HC Deb 19 October 1932 vol 269 cc264-90

Motion made, and Question proposed, "That this House do now adjourn."—[Captain Margesson.]


I think the House will not expect that I should make any excuse or apology for raising questions connected with the disorders that have taken place both in London and the country, because, although it is true that the Home Secretary is not directly responsible for the day-to-day administration of these matters in town and country, he is the representative of this House as the custodian of law and order. I think the right hon. Gentleman himself will agree with that statement. I think the House will also agree that on other occasions, we on this side have called attention to the growth of crime of every description in the country, and have asked again and again that the condition which creates disorder and the growth of crime should be dealt with. I do not want to raise the whole economic issue this evening, but I think it important that the House should understand the position in which all of us in this place find ourselves.

We are here mainly because we believe in political democracy. It may be that there are some Members who since their election or during their election have been converted to one form of dictatorship or another, but our very presence here means that we believe in political democracy. We are in danger, I think, of standing before the nation in a self-condemned manner because of our failure to deal with conditions which are apparent, which all of us can see, and all of us, if we will, can understand. The disturbances have been very widespread in the country, and have been brought about by various causes, but the main cause has been unemployment, and the conditions laid down for the treatment of unemployment, by the late Government and the Governments before that, and this Government, not merely since the War, but before the War.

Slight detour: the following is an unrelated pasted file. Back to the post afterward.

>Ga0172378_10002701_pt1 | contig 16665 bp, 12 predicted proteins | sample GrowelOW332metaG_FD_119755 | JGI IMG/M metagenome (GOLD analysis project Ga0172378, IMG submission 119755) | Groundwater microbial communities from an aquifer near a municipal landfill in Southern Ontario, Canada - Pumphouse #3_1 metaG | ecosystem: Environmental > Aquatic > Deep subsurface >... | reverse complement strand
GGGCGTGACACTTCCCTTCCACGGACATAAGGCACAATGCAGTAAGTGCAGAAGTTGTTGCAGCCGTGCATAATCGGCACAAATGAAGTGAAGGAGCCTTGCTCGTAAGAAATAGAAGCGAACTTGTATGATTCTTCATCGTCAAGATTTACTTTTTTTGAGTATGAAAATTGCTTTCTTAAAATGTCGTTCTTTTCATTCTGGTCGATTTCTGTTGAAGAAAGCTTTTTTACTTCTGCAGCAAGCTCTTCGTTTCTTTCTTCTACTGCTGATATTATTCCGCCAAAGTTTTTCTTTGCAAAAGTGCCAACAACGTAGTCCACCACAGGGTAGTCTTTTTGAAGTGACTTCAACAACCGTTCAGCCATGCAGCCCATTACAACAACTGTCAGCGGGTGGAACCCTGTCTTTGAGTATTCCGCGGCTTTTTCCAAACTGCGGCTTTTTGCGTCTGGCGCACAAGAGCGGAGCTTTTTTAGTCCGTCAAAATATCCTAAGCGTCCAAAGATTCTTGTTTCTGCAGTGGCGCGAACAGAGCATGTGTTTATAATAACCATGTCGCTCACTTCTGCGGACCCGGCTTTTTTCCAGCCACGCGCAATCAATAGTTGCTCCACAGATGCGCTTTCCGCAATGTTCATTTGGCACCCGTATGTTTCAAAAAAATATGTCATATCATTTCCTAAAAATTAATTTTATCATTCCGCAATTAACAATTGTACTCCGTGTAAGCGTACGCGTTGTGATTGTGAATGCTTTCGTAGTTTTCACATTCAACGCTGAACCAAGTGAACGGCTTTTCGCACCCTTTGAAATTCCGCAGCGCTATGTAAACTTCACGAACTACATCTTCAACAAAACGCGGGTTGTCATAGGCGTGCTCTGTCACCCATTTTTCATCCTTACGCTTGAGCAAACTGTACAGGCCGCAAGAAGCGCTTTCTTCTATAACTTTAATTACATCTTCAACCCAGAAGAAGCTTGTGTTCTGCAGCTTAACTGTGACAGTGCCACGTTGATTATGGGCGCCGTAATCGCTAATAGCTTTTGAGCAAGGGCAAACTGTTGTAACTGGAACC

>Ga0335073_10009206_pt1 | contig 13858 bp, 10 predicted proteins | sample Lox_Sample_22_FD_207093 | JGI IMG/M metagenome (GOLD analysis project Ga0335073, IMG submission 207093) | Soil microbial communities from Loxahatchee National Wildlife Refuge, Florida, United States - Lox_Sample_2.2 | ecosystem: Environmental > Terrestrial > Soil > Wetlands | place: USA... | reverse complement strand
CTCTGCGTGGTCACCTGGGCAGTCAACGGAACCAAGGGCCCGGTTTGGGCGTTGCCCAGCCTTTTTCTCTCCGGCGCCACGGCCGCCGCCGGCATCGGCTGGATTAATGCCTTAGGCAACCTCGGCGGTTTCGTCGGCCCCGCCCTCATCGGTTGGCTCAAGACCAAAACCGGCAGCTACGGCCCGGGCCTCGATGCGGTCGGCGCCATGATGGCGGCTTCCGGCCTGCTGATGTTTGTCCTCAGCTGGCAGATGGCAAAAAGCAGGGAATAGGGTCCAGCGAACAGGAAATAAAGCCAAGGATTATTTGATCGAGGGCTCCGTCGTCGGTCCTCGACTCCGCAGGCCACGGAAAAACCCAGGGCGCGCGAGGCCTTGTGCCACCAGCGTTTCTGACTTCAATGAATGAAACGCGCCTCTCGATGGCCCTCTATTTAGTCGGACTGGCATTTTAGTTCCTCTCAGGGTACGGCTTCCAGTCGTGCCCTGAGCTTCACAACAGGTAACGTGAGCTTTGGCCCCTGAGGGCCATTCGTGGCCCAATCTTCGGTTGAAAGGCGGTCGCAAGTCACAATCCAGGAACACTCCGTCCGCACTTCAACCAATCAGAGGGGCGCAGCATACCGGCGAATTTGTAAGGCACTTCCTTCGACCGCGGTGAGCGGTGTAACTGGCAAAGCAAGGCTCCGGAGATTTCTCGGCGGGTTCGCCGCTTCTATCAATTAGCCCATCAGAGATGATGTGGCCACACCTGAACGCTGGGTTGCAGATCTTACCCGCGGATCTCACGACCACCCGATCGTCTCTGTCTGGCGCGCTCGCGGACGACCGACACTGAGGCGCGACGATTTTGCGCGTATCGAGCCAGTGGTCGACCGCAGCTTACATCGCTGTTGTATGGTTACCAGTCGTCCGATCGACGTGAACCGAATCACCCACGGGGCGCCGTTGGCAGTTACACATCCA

I do not want in any way to minimise the fact that I, myself, have, over and over again, taken part in demonstrations agitating the unemployed, organising the unemployed, and doing all I could to induce the unemployed to advertise publicly their condition. As far as I am concerned if I felt that I was doing more useful work in that way than I am doing in the sort of social and political activity in which I am now engaged, I should still do that work. I think the masses who are out of work have an absolute right to bring their condition to the notice of the public, and I think that if any of us belonged to the unemployed, we should feel that we wanted to be with them in. doing so. As I told the previous Home Secretary, I think it is the duty of the police and of those who are charged with the maintenance of law and order to provide facilities for peaceful demonstrations. Instead of the authorities frowning on them and trying to injure them, they ought to encourage marches and. demonstrations. I have passed from one end of London to the other with demonstrations of men and Women, times out of number, without any disturbance, but very effectively making people understand what unemployment meant.